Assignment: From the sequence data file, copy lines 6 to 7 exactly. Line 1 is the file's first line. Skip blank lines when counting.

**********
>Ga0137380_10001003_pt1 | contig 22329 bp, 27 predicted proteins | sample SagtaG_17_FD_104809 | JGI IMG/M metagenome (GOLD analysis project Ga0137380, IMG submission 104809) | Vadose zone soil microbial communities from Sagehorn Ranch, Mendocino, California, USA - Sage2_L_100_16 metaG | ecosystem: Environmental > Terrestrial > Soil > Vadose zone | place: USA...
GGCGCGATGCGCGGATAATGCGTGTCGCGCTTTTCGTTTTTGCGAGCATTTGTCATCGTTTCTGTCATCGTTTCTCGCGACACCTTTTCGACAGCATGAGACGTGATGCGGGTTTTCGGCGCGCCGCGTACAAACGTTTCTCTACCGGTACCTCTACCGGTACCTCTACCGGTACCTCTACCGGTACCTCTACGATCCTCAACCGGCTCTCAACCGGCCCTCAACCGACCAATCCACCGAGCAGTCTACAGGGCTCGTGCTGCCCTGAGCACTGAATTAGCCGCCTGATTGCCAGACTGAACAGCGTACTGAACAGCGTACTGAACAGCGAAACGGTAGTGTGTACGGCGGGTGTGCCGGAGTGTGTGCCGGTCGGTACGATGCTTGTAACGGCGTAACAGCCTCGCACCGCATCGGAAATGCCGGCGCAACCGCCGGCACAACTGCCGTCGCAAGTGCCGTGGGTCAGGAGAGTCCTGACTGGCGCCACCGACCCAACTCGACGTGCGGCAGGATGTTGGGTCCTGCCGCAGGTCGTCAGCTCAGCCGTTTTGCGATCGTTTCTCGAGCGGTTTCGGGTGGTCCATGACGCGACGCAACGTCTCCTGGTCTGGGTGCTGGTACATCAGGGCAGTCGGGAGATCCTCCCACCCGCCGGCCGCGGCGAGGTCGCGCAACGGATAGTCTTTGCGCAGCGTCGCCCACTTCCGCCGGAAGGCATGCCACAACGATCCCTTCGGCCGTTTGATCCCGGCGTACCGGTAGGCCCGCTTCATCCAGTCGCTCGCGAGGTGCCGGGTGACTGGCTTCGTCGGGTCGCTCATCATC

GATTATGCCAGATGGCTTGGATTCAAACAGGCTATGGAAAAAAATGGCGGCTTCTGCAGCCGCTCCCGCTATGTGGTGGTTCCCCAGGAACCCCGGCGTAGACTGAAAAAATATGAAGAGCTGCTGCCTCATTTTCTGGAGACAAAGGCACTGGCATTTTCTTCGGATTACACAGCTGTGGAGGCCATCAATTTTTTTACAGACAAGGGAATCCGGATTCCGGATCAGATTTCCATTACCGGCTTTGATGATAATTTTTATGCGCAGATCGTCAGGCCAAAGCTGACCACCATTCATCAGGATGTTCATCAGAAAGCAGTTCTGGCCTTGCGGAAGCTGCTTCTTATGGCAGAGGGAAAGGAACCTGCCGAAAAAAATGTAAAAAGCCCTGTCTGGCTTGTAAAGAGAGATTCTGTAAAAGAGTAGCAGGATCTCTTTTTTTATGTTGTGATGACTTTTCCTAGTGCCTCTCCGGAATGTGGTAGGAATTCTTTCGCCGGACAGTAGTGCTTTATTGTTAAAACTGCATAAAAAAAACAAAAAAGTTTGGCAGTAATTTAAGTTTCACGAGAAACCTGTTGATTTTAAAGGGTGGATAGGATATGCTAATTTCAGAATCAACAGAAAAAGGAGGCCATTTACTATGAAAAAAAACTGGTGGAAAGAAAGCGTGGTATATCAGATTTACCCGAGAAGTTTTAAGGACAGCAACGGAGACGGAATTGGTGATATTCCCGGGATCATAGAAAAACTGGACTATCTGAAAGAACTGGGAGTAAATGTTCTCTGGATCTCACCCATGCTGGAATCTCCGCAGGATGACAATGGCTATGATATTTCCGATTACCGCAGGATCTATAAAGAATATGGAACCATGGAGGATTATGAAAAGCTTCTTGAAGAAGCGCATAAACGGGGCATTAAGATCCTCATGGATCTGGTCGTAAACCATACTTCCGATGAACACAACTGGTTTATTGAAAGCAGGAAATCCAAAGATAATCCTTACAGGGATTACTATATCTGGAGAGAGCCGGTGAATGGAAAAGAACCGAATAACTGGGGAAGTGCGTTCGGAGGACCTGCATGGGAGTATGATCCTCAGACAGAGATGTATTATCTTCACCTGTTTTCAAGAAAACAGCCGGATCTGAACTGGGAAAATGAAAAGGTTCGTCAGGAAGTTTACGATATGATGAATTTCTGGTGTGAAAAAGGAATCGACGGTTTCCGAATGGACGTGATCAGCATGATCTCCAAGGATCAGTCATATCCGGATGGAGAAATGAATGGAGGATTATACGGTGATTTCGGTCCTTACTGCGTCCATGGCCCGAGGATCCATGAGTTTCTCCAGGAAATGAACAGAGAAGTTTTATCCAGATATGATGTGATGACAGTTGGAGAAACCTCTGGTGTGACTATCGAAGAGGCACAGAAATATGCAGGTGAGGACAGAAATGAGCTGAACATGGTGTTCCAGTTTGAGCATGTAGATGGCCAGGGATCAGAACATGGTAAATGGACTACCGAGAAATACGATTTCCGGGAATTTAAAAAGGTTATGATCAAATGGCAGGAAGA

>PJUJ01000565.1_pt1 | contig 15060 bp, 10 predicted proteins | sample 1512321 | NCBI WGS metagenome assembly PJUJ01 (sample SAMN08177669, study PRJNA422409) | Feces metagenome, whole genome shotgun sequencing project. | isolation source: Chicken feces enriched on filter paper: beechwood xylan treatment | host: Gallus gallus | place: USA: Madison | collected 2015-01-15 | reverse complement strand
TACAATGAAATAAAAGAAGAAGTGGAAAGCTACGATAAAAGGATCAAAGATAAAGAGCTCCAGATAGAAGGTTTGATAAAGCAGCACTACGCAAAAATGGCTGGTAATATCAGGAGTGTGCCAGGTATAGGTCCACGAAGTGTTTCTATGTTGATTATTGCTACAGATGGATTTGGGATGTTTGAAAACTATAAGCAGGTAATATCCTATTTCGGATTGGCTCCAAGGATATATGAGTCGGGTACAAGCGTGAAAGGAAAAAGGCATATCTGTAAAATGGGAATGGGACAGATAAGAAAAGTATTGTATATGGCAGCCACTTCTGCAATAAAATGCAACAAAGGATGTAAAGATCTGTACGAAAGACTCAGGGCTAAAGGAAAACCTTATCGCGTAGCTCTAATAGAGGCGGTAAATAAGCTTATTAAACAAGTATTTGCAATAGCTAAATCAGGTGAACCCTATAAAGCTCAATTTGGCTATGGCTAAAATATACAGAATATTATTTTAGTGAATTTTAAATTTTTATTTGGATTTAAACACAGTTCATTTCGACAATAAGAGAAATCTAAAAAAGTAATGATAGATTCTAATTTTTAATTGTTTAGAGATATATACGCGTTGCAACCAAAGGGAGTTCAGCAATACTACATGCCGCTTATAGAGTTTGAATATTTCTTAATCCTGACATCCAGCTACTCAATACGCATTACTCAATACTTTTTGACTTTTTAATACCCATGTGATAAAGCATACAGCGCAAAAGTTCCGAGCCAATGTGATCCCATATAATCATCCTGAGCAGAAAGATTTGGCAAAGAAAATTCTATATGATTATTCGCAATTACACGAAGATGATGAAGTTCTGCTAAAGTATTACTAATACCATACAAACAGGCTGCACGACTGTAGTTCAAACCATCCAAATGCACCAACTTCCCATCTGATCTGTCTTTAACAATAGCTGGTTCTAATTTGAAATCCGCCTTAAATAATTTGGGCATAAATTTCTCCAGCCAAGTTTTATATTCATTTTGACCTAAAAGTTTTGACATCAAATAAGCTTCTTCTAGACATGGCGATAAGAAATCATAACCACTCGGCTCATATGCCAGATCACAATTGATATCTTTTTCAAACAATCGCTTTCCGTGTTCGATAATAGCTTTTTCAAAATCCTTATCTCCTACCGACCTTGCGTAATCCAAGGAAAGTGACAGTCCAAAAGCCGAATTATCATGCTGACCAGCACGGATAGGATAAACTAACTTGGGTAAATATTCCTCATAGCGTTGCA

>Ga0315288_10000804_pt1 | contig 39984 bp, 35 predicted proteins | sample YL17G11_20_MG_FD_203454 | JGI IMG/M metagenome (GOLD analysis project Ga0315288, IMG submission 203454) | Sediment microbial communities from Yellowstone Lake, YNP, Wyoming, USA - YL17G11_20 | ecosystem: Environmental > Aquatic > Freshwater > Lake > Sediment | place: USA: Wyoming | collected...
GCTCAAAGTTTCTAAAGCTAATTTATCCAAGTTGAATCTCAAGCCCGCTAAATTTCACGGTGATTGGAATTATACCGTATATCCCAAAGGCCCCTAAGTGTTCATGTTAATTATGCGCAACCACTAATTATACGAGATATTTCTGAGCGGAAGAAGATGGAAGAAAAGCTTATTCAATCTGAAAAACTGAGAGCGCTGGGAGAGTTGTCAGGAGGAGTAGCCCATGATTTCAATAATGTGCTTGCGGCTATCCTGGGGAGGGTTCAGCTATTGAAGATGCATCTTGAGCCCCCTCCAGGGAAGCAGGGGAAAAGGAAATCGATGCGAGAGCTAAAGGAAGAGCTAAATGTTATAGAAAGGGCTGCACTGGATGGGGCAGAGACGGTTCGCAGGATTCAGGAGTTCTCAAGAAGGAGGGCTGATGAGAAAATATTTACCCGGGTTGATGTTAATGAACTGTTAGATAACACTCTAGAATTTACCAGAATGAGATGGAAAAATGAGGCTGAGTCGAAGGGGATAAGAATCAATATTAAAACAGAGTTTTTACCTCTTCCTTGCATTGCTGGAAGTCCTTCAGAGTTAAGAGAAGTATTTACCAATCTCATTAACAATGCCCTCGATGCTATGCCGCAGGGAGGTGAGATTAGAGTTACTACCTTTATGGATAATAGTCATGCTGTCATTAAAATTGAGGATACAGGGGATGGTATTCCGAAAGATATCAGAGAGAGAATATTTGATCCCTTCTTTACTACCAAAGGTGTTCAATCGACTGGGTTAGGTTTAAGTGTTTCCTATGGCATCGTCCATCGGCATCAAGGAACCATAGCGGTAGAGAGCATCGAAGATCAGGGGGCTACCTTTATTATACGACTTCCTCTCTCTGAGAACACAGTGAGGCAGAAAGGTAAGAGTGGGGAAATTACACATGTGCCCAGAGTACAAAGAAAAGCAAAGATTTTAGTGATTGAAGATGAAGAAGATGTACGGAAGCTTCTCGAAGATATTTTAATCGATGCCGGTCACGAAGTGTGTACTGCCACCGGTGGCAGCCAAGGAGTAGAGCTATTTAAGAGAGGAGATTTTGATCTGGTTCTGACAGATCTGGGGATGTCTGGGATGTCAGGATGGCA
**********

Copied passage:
>Ga0315288_10000804_pt1 | contig 39984 bp, 35 predicted proteins | sample YL17G11_20_MG_FD_203454 | JGI IMG/M metagenome (GOLD analysis project Ga0315288, IMG submission 203454) | Sediment microbial communities from Yellowstone Lake, YNP, Wyoming, USA - YL17G11_20 | ecosystem: Environmental > Aquatic > Freshwater > Lake > Sediment | place: USA: Wyoming | collected...
GCTCAAAGTTTCTAAAGCTAATTTATCCAAGTTGAATCTCAAGCCCGCTAAATTTCACGGTGATTGGAATTATACCGTATATCCCAAAGGCCCCTAAGTGTTCATGTTAATTATGCGCAACCACTAATTATACGAGATATTTCTGAGCGGAAGAAGATGGAAGAAAAGCTTATTCAATCTGAAAAACTGAGAGCGCTGGGAGAGTTGTCAGGAGGAGTAGCCCATGATTTCAATAATGTGCTTGCGGCTATCCTGGGGAGGGTTCAGCTATTGAAGATGCATCTTGAGCCCCCTCCAGGGAAGCAGGGGAAAAGGAAATCGATGCGAGAGCTAAAGGAAGAGCTAAATGTTATAGAAAGGGCTGCACTGGATGGGGCAGAGACGGTTCGCAGGATTCAGGAGTTCTCAAGAAGGAGGGCTGATGAGAAAATATTTACCCGGGTTGATGTTAATGAACTGTTAGATAACACTCTAGAATTTACCAGAATGAGATGGAAAAATGAGGCTGAGTCGAAGGGGATAAGAATCAATATTAAAACAGAGTTTTTACCTCTTCCTTGCATTGCTGGAAGTCCTTCAGAGTTAAGAGAAGTATTTACCAATCTCATTAACAATGCCCTCGATGCTATGCCGCAGGGAGGTGAGATTAGAGTTACTACCTTTATGGATAATAGTCATGCTGTCATTAAAATTGAGGATACAGGGGATGGTATTCCGAAAGATATCAGAGAGAGAATATTTGATCCCTTCTTTACTACCAAAGGTGTTCAATCGACTGGGTTAGGTTTAAGTGTTTCCTATGGCATCGTCCATCGGCATCAAGGAACCATAGCGGTAGAGAGCATCGAAGATCAGGGGGCTACCTTTATTATACGACTTCCTCTCTCTGAGAACACAGTGAGGCAGAAAGGTAAGAGTGGGGAAATTACACATGTGCCCAGAGTACAAAGAAAAGCAAAGATTTTAGTGATTGAAGATGAAGAAGATGTACGGAAGCTTCTCGAAGATATTTTAATCGATGCCGGTCACGAAGTGTGTACTGCCACCGGTGGCAGCCAAGGAGTAGAGCTATTTAAGAGAGGAGATTTTGATCTGGTTCTGACAGATCTGGGGATGTCTGGGATGTCAGGATGGCA